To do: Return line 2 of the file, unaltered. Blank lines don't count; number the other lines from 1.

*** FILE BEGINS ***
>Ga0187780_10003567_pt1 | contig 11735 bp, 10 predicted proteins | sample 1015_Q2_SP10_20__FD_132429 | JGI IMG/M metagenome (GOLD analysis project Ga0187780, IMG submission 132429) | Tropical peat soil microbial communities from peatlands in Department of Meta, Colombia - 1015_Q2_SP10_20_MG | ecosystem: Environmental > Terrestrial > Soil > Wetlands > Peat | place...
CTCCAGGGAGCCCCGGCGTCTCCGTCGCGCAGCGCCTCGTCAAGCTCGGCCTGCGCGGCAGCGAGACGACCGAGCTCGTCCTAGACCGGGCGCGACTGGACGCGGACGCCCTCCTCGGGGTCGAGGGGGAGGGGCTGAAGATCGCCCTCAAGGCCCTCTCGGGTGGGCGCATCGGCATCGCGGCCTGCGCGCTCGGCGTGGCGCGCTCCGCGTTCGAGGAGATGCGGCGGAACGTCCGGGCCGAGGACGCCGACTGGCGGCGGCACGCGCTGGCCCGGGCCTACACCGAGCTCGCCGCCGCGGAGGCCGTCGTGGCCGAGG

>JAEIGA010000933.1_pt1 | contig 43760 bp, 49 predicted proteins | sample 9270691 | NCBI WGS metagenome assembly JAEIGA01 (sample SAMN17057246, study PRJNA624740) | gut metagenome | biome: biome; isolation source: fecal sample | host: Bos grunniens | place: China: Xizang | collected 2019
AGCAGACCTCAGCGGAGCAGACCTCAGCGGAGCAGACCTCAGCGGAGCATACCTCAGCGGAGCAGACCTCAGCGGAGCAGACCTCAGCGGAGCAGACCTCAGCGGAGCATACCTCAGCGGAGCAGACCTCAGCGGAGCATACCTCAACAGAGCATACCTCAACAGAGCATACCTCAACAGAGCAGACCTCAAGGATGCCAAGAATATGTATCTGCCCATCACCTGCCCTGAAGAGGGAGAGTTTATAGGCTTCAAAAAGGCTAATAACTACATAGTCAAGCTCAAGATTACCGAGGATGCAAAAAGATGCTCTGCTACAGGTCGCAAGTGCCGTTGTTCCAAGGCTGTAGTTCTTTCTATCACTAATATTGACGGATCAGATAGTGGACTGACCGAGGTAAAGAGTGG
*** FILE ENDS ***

CTCCAGGGAGCCCCGGCGTCTCCGTCGCGCAGCGCCTCGTCAAGCTCGGCCTGCGCGGCAGCGAGACGACCGAGCTCGTCCTAGACCGGGCGCGACTGGACGCGGACGCCCTCCTCGGGGTCGAGGGGGAGGGGCTGAAGATCGCCCTCAAGGCCCTCTCGGGTGGGCGCATCGGCATCGCGGCCTGCGCGCTCGGCGTGGCGCGCTCCGCGTTCGAGGAGATGCGGCGGAACGTCCGGGCCGAGGACGCCGACTGGCGGCGGCACGCGCTGGCCCGGGCCTACACCGAGCTCGCCGCCGCGGAGGCCGTCGTGGCCGAGG